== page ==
Saxophonist and composer Quinsin Nachoff continues his journey into chamber and contemporary music in his quest to extrapolate musical forms, as he leans into classical music and tempers it with his sense of jazz harmony. The two streams, reflected in his compositions, entwine and flow majestically on his self-released Horizons Ensemble. His players rise to meet the challenges. Neither John Taylor (piano) nor Ernst Reijseger (cello) are strangers to challenges. They bring in their own progressive sense of time and movement to endow the music.
Nachoff is the linchpin. His writing is sturdy yet pliant. He keeps the structure steady for ensemble play, while giving the musicians room to improvise. The balance the band brings is striking and profound; the music elevates and thrills with its resplendence.
Nachoff's technique on both the soprano and tenor saxophones is exemplary, but it is his creativity and the ability to fathom the unusual that elevates. That works just fine in collaboration with the conceptualizations of Taylor and the exquisite tonality of Reijseger. A definite plus are the violins, which add a sense of majesty.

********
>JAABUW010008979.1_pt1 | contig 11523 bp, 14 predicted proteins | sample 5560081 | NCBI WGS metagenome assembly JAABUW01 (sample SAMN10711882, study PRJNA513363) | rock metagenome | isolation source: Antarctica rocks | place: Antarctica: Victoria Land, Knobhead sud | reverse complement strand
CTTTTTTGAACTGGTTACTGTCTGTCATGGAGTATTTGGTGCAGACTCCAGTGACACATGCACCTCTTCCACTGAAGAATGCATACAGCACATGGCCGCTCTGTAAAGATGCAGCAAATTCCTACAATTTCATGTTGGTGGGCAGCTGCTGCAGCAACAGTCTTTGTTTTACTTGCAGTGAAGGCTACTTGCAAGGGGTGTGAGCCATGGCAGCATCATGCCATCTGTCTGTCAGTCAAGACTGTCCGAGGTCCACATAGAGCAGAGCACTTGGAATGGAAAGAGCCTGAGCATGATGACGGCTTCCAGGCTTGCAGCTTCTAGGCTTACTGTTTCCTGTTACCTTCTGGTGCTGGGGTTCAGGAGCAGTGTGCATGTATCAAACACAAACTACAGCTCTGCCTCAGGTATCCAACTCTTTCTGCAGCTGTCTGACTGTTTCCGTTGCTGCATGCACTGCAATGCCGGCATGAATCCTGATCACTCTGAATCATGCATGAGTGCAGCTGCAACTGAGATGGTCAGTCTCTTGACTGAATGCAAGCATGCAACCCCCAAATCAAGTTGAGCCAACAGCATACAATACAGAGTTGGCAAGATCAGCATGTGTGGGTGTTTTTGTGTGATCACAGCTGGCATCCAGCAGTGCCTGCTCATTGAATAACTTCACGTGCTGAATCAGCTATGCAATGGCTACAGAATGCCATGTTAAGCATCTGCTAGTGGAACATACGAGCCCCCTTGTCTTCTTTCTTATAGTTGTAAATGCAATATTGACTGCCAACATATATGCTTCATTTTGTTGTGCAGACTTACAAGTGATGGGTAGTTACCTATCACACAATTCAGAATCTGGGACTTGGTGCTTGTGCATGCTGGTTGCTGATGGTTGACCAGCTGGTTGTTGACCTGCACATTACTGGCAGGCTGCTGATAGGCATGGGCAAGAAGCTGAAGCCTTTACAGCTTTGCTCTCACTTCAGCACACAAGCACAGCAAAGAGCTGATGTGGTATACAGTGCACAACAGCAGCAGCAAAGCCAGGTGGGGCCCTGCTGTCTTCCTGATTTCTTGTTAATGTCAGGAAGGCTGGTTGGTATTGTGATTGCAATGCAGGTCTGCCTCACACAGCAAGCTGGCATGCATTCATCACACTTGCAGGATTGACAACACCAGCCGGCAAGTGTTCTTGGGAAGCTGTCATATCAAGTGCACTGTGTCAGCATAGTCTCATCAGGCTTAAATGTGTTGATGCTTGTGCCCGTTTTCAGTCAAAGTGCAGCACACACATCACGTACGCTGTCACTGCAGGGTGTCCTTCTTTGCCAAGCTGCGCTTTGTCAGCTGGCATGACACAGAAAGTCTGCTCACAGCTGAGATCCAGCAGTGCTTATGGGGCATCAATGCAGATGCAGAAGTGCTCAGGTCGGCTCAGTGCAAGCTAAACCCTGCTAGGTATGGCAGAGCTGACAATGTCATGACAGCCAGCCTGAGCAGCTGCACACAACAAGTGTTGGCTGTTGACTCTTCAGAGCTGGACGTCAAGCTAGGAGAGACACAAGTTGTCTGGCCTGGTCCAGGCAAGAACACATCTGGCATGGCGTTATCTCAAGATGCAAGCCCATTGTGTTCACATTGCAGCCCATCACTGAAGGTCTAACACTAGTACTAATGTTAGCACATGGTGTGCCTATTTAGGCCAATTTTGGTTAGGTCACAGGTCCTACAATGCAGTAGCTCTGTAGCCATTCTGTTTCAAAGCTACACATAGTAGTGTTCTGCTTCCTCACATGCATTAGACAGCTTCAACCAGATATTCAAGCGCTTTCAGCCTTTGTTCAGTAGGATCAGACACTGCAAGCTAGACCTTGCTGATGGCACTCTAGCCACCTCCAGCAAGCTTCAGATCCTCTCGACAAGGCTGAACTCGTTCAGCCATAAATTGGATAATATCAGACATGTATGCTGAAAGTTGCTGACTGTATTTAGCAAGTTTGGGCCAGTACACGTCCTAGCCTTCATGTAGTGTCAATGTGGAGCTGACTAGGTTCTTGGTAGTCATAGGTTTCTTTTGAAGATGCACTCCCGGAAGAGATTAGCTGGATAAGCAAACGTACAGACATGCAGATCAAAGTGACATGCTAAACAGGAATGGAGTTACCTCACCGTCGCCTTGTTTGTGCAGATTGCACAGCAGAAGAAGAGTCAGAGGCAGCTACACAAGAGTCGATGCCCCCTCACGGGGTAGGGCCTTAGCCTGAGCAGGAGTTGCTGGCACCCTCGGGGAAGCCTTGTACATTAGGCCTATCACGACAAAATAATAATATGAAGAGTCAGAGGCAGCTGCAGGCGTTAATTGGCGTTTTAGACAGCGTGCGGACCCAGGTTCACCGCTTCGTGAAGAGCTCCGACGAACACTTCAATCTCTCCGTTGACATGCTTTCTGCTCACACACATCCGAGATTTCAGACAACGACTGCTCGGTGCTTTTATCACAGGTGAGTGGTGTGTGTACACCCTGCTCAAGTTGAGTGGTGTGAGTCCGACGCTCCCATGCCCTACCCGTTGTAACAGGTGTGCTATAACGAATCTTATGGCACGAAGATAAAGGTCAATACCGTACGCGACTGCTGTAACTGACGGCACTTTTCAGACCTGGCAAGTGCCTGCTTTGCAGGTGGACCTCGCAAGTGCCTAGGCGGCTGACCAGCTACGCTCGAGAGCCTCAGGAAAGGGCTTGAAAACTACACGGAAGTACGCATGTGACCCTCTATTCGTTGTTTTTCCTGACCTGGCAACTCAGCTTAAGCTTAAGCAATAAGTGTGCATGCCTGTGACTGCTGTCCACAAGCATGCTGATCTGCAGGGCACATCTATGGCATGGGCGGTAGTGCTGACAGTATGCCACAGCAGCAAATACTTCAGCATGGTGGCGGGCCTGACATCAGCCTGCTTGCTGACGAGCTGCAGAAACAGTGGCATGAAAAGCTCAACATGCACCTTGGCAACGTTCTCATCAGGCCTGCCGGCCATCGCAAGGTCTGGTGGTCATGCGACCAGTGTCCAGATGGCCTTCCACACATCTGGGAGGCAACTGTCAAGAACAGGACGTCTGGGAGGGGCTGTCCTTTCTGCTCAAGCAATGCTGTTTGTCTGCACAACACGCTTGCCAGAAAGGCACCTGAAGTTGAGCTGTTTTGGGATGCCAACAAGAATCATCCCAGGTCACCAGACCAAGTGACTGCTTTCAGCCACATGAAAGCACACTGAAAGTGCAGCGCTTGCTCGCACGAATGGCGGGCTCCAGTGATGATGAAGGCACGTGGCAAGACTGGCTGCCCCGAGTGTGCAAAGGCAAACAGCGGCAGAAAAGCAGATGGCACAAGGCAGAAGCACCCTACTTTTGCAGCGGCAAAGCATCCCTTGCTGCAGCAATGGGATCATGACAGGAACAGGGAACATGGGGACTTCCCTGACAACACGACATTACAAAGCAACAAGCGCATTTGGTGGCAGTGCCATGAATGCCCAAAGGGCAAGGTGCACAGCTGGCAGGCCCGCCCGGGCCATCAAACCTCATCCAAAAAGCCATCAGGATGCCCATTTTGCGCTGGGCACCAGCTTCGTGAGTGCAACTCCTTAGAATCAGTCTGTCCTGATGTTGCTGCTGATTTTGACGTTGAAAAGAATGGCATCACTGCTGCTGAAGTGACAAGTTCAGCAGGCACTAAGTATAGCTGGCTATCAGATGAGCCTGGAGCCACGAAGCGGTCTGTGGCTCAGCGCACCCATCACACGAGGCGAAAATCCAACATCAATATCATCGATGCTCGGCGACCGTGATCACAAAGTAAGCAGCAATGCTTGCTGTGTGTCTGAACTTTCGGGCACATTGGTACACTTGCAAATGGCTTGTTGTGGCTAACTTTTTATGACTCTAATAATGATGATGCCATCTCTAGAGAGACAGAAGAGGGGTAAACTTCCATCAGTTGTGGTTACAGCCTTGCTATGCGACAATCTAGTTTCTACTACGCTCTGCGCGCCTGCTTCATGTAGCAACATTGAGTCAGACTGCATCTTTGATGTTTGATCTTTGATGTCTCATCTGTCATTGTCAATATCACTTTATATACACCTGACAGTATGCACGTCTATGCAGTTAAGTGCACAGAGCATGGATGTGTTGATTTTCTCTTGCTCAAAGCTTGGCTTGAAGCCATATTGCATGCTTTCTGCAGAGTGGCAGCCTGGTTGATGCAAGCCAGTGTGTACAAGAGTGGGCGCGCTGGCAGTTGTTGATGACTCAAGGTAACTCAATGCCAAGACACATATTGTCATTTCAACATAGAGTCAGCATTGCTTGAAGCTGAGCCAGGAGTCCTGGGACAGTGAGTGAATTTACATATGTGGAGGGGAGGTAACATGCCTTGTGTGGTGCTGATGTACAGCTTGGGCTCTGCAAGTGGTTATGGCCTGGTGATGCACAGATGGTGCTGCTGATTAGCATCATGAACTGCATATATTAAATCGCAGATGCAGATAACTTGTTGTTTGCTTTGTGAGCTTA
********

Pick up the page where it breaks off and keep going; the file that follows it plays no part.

"African Skies" opens to the piano of Taylor, who landscapes the melody, emphasizing it with his chords. He is flush with ideas as he swerves and dips, changing direction and tempo. Nachoff and Reijseger thicken the atmosphere, and in doing so, enhance the tapestry through a swirl of colourful notes. The melody, blooded by the violins, harkens intensity and charges the atmosphere.
"Cartoon-Scape" opens as a free-for-all, with Nachoff, Reijseger and Taylor playing fast and loose. Structure is sacrificed on the altar of invention. Surprise, however, is the cornerstone, and Nachoff straddles structure and improvisation in harmony. Reijseger and Bonin get in a conversation of angular bowing before Nachoff pegs the momentum with muscular tenor lines.
Nachoff has been pegging away steadily over the years with several tantalizing records. It is a crowded arena to be sure, but class has to tell. It's nigh time that Nachoff gains the wide recognition he richly deserves.
Bogardus Place; Desert Landscape; A River Remembers Rain; Cartoon-scape; Glacial Lake; African Skies.
Quinsin Nachoff: tenor and soprano saxophones; John Taylor: piano; Ernst Reijseger: cello; Nathalie Bonin: 1st violin; Parmela Attariala: 2nd violin.
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